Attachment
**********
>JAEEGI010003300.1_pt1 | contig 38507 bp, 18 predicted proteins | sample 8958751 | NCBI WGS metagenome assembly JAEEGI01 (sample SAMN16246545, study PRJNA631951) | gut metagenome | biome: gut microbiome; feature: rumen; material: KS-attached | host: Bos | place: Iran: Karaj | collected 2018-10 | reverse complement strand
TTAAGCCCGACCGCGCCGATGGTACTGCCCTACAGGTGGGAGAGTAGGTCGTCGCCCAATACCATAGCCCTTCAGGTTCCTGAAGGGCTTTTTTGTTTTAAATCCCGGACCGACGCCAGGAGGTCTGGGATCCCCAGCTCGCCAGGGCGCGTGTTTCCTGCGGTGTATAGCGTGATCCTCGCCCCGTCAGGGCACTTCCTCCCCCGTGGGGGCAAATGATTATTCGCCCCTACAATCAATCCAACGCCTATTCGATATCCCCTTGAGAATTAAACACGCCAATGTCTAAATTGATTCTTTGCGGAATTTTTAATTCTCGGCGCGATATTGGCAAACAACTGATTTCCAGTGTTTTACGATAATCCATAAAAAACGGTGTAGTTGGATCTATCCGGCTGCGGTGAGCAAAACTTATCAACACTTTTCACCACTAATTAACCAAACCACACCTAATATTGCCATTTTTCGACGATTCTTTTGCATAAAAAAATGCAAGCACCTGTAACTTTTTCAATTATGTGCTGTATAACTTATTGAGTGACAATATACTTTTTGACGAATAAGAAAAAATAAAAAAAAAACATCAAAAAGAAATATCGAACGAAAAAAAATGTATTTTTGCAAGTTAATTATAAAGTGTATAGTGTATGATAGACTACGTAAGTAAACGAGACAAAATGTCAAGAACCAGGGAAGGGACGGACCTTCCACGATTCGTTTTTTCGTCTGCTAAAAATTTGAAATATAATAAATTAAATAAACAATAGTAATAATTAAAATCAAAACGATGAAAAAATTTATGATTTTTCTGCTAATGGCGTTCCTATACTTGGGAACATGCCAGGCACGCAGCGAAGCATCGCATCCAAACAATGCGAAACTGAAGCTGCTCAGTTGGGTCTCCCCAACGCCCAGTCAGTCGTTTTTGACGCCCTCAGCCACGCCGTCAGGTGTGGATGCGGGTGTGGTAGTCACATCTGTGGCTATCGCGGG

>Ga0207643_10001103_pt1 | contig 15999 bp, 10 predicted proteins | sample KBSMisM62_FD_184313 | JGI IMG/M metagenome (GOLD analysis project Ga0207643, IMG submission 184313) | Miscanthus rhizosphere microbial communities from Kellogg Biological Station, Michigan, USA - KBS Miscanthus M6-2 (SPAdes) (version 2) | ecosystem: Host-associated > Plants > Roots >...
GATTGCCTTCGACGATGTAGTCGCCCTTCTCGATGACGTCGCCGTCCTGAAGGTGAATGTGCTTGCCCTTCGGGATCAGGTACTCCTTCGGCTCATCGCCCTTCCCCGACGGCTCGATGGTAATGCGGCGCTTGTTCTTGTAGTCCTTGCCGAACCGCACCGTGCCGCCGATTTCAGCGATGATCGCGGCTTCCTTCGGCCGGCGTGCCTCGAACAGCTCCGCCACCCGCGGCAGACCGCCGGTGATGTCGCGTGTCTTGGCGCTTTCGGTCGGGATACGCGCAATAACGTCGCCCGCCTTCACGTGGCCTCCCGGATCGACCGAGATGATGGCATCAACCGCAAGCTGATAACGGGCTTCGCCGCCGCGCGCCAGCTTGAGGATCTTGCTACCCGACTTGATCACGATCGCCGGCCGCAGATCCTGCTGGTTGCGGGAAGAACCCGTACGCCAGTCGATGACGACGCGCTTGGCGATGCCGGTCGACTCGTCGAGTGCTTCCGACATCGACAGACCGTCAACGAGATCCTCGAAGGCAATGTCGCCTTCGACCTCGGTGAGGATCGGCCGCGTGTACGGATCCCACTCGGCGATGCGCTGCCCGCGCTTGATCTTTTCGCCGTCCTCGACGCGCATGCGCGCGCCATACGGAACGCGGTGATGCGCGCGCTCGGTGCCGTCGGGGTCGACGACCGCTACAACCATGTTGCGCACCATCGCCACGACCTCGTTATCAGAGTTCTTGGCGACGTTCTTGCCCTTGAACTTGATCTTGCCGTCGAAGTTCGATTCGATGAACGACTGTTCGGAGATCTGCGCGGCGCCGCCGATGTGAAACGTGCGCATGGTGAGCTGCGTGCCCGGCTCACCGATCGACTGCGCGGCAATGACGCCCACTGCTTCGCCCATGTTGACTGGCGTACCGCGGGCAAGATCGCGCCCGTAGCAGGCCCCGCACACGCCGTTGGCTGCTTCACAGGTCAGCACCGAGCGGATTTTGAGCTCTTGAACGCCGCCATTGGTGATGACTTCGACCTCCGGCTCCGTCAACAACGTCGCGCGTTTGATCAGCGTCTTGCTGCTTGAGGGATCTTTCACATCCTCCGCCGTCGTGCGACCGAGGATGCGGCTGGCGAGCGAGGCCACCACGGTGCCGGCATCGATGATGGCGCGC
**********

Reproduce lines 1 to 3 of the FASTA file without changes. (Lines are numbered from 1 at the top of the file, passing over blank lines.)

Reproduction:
>JAEEGI010003300.1_pt1 | contig 38507 bp, 18 predicted proteins | sample 8958751 | NCBI WGS metagenome assembly JAEEGI01 (sample SAMN16246545, study PRJNA631951) | gut metagenome | biome: gut microbiome; feature: rumen; material: KS-attached | host: Bos | place: Iran: Karaj | collected 2018-10 | reverse complement strand
TTAAGCCCGACCGCGCCGATGGTACTGCCCTACAGGTGGGAGAGTAGGTCGTCGCCCAATACCATAGCCCTTCAGGTTCCTGAAGGGCTTTTTTGTTTTAAATCCCGGACCGACGCCAGGAGGTCTGGGATCCCCAGCTCGCCAGGGCGCGTGTTTCCTGCGGTGTATAGCGTGATCCTCGCCCCGTCAGGGCACTTCCTCCCCCGTGGGGGCAAATGATTATTCGCCCCTACAATCAATCCAACGCCTATTCGATATCCCCTTGAGAATTAAACACGCCAATGTCTAAATTGATTCTTTGCGGAATTTTTAATTCTCGGCGCGATATTGGCAAACAACTGATTTCCAGTGTTTTACGATAATCCATAAAAAACGGTGTAGTTGGATCTATCCGGCTGCGGTGAGCAAAACTTATCAACACTTTTCACCACTAATTAACCAAACCACACCTAATATTGCCATTTTTCGACGATTCTTTTGCATAAAAAAATGCAAGCACCTGTAACTTTTTCAATTATGTGCTGTATAACTTATTGAGTGACAATATACTTTTTGACGAATAAGAAAAAATAAAAAAAAAACATCAAAAAGAAATATCGAACGAAAAAAAATGTATTTTTGCAAGTTAATTATAAAGTGTATAGTGTATGATAGACTACGTAAGTAAACGAGACAAAATGTCAAGAACCAGGGAAGGGACGGACCTTCCACGATTCGTTTTTTCGTCTGCTAAAAATTTGAAATATAATAAATTAAATAAACAATAGTAATAATTAAAATCAAAACGATGAAAAAATTTATGATTTTTCTGCTAATGGCGTTCCTATACTTGGGAACATGCCAGGCACGCAGCGAAGCATCGCATCCAAACAATGCGAAACTGAAGCTGCTCAGTTGGGTCTCCCCAACGCCCAGTCAGTCGTTTTTGACGCCCTCAGCCACGCCGTCAGGTGTGGATGCGGGTGTGGTAGTCACATCTGTGGCTATCGCGGG

>Ga0207643_10001103_pt1 | contig 15999 bp, 10 predicted proteins | sample KBSMisM62_FD_184313 | JGI IMG/M metagenome (GOLD analysis project Ga0207643, IMG submission 184313) | Miscanthus rhizosphere microbial communities from Kellogg Biological Station, Michigan, USA - KBS Miscanthus M6-2 (SPAdes) (version 2) | ecosystem: Host-associated > Plants > Roots >...